Ada Yang believes we cannot make gender equality progress without first listening to each other: listening to each other’s diverse needs, experiences, and challenges. We spoke to Ada, a United Nations Association of the USA Global Goals Ambassador and master’s degree candidate focused on gender inequality, to learn more about her role with UNA-USA, her academic research on information inequality and its impact on women of color, and how to work together to ensure that girls and women are #EqualEverywhere.
What does #EqualEverywhere mean to you?
For me, it means having the resources and support from your family and society to achieve your dreams and ambitions no matter where you are or how you identify yourself. This means educating families from different cultures on what equality entails; morally supporting each other’s dreams; and providing institutional resources for women and girls, such as funding for education and entrepreneurship.
How do you advocate for equal rights for girls and women?
Being a UNA-USA Global Goals Ambassador for SDG5 (gender equality and women’s empowerment in the Sustainable Development Goals) has given me the opportunity to connect with other women and learn more about their struggles — struggles I haven’t always been aware of. I think the first step to solving any problem is to listen, and especially, to listen to those who come from different backgrounds. Equal rights cannot be achieved if we only work with people like us. We must prioritize diversity in the voices and identities we reach out to.
What motivates you to do this work?
Achieving gender equality isn’t just a slogan for social responsibilities — for me, it’s also personal. Growing up, my mum sacrificed her dreams and ambitions so I could have a good education, explore my passion, and grow into the person I am today. I know many mothers out there are doing the same things willingly. But that doesn’t mean it’s right. Achieving one’s dream shouldn’t come at a cost to someone else — not even if it’s family. As global citizens, we all have a responsibility to support girls, women, and those who identify themselves as women.
What are the main challenges you experience in your work to advance gender equality?
As a young woman of color, there has been an exponential growth in violence and hate towards the Asian community due to COVID-19 and the misinformation spread by many leaders. There have been several violent attacks and assaults on Asian Americans across the country, which have adversely affected both the physical and mental health of our communities. The Asian community needs other groups to amplify our voices and recognize that there is racial discrimination, and that we have to speak up. Moreover, during the pandemic, many women are also experiencing physical violence at home, and some single mothers who are front-line workers cannot afford childcare and being at work at the same time. These realities demonstrate the widening socioeconomic gap across our communities.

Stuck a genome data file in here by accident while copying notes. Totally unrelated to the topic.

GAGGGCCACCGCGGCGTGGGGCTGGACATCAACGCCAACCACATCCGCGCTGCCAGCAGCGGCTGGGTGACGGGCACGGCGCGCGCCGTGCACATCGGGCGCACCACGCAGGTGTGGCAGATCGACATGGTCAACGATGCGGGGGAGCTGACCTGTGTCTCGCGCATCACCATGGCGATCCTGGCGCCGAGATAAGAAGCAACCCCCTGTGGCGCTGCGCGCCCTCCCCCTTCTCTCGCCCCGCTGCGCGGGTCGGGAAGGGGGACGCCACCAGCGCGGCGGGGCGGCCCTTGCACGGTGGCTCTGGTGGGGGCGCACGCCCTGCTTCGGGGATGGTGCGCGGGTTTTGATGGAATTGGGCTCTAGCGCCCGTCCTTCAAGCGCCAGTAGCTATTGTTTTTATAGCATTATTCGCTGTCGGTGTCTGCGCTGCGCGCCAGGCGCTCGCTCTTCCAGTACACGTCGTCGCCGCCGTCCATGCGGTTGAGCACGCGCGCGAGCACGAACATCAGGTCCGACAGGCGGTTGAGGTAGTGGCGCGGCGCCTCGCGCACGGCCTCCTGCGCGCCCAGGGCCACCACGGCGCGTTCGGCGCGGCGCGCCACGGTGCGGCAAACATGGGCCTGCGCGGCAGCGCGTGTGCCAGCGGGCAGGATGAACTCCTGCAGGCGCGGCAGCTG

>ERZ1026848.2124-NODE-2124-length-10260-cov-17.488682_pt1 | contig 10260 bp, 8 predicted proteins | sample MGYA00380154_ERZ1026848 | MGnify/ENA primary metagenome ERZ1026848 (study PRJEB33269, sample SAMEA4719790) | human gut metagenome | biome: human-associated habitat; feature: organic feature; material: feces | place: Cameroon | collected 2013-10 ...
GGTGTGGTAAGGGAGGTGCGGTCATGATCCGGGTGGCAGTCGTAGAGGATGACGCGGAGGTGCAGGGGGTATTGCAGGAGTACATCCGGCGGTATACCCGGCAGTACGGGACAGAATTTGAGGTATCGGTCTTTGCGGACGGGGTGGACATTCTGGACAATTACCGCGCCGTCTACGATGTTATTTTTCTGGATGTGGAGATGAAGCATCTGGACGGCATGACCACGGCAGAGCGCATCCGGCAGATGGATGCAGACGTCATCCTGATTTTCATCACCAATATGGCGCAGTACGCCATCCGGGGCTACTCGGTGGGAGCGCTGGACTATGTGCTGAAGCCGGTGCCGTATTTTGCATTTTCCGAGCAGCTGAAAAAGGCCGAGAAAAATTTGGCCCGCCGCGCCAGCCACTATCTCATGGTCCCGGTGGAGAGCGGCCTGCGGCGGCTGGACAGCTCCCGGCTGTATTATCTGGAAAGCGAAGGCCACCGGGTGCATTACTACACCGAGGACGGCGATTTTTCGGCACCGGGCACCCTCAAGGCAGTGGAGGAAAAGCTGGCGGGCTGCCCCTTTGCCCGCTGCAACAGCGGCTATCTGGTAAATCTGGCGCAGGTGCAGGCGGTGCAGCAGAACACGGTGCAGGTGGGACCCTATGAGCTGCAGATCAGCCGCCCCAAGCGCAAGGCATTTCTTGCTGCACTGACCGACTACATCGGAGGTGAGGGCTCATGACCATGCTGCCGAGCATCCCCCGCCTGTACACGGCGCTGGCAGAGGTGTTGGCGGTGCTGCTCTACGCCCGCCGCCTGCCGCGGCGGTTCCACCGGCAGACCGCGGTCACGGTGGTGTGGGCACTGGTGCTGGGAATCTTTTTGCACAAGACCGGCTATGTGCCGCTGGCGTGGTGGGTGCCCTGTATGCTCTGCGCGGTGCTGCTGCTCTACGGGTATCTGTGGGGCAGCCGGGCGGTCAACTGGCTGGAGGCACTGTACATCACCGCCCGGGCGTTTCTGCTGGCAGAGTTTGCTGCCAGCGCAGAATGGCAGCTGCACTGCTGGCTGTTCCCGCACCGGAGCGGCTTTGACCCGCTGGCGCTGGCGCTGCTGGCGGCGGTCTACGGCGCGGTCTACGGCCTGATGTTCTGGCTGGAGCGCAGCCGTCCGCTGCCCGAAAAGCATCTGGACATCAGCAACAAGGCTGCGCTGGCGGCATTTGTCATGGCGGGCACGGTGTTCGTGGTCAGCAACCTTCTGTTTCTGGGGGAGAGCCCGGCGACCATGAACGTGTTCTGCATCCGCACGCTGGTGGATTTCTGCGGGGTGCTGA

Misinformation on social media has posed another challenge for many people for whom English isn’t their first language. It increases the barriers for women who are already in a less advantaged social position because they are not accurately informed or exposed to credible sources of information. Many of them, including girls and women, also do not have access to adequate technology and, therefore, to information. After doing research and speaking with women for my thesis, I learned that many of them are misled by information on media platforms, especially at the beginning of the COVID-19 pandemic. As a Global Goals Ambassador, I worked with my team to convey the importance of access to accurate, fact-based information. We organized events and webinars to connect women from different fields to share their experiences and learn from each other.
I think that listening and learning are always the fundamental steps for solving any social challenge. Leaders and governments need to address these issues and ensure that girls’ and women’s needs are incorporated throughout policies.